Call or email us with questions or for more info: (845) 671-8244,



Joanna Clapps Herman primes the pump at CILK119

A budding community of writers listened to Joanna Clapps Herman's words of wisdom.
A budding community of writers listened to Joanna Clapps Herman’s words of wisdom.

Thursday night we threw open our doors for a craft talk with Joanna Clapps Herman, author of the recently released collection of short stories, No Longer and Not Yet. The sneak preview of our beautiful space drew a crowd of new and veteran authors who gleaned insights and contributed to a lively discussion about the art and practicalities of writing.

“Where do you start? How do you find the conviction to create? What if your idea is really big? How do you protect yourself and others when you write about real experience?” Herman addressed these queries and counseled participants in strengthening their relationship to their craft.

An inspiring and vivacious speaker, Herman spoke movingly about her craft.
An inspiring and vivacious speaker, Herman spoke movingly about her craft.

“You have to dig a tunnel for yourself,” Herman said “Create a structure that you believe in, for no good reason… where you say ‘I am in this and nothing is going to stop me.’

“Go to the microcosm, the glimmer of thought, the half sentence. Don’t undervalue your tiniest idea.”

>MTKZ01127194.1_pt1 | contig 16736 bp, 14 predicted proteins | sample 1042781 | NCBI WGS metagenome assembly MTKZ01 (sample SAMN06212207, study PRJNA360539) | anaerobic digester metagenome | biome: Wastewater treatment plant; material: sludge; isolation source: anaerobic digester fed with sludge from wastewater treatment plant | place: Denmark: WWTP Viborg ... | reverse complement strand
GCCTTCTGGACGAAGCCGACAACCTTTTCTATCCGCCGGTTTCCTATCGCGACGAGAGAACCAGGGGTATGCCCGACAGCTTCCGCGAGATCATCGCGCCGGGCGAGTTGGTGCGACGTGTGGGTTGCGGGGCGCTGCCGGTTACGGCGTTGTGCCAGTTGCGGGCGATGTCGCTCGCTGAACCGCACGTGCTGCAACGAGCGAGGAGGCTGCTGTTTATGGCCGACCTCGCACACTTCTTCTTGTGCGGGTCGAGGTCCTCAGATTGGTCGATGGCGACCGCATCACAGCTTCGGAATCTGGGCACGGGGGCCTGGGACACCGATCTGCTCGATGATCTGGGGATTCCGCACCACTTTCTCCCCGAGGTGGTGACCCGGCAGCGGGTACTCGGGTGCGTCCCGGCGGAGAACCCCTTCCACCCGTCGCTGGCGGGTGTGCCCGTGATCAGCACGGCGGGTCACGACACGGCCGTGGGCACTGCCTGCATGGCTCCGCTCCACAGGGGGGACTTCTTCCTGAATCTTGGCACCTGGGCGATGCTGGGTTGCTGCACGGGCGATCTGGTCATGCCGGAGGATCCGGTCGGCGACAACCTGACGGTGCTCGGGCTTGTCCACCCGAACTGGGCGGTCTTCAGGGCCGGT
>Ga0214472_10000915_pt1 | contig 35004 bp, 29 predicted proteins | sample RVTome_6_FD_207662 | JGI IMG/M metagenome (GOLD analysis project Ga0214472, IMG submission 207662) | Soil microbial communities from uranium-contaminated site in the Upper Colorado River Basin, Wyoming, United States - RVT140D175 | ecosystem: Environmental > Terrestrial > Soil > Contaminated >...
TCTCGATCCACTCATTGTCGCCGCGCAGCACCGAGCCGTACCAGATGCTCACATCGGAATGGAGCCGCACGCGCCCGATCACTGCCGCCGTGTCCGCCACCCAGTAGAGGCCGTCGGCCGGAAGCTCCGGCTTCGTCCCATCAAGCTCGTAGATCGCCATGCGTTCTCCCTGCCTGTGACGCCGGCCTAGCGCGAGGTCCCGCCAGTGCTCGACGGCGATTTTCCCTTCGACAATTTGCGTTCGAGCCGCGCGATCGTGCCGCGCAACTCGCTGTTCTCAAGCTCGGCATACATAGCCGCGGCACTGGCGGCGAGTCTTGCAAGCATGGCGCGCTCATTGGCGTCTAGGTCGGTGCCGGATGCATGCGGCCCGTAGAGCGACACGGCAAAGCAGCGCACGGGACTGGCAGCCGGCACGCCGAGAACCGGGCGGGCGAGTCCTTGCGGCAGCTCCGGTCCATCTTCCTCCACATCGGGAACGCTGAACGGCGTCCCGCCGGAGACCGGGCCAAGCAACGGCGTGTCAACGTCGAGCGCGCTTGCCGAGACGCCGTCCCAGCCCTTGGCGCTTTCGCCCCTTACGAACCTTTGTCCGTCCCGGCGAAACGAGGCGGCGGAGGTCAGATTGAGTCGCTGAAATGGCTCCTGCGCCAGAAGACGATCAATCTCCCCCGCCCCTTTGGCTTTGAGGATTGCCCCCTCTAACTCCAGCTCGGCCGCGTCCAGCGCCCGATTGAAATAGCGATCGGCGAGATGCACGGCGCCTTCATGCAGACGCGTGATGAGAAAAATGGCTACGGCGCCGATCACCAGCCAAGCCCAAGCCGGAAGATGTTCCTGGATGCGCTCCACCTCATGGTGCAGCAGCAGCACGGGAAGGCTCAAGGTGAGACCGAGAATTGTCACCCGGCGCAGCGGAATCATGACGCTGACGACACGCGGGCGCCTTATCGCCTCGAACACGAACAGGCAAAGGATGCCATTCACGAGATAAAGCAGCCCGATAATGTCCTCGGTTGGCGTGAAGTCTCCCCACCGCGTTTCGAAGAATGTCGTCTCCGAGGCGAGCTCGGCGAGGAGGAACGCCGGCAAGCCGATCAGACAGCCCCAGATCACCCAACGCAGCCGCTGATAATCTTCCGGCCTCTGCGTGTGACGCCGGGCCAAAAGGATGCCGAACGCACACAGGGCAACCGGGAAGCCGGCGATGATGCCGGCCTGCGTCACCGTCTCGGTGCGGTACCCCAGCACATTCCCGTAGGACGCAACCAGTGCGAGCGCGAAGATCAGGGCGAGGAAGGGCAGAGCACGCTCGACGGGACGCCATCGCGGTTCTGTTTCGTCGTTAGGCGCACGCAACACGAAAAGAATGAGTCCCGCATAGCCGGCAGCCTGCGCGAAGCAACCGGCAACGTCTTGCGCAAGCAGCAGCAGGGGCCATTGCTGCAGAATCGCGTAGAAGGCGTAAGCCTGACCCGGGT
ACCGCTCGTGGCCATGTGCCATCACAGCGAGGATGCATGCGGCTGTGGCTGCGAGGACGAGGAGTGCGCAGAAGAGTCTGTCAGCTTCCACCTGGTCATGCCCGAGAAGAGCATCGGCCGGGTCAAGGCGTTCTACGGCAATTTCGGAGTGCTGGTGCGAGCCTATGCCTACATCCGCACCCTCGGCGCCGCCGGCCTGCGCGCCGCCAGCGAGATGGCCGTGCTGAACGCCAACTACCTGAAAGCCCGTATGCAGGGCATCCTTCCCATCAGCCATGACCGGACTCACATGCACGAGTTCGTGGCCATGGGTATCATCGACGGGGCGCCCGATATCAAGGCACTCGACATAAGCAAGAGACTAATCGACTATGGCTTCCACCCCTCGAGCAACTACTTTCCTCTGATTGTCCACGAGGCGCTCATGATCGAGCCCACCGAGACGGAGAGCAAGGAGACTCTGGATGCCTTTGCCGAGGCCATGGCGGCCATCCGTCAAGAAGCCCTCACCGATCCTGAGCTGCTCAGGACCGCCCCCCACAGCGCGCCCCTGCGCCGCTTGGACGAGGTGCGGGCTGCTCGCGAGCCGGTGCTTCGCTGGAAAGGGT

A Manhattanville College MFA professor, Herman also read from “Questa È La Vita (This Is the Life),” one of the stories in No Longer and Not Yet. Her writing, as Pam Katz says,”discovers the human connections that warm the asphalt and brick of New York, delivering benediction along with a healthy dose of humor.” Herman stressed the importance of building an artistic community and applauded Donna and Ken for founding CILK119. The sense of excitement was palpable and we can see that CILK119 is going to be fertile ground for growing great ideas and fruitful relationships.

Herman has published both fiction and nonfiction, creatively exploring the day-to-day lives of families and communities.
Check out her website at:

Sneak Preview Event: Craft Talk with Joanna Clapps Herman

Even before the CILK119 space officially opens, we are holding this amazing “sneak preview” special event for writers:



“How Fact Becomes Fiction”
Craft Talk, 7:00-9:00pm

$25 includes 1 copy of No Longer and Not Yet

Author and Manhattanville College MFA professor Joanna Clapps Herman presents a special talk for writers. Ms. Herman has published both fiction and nonfiction creatively exploring the day-to-day lives of families and communities.

Refreshments will be served.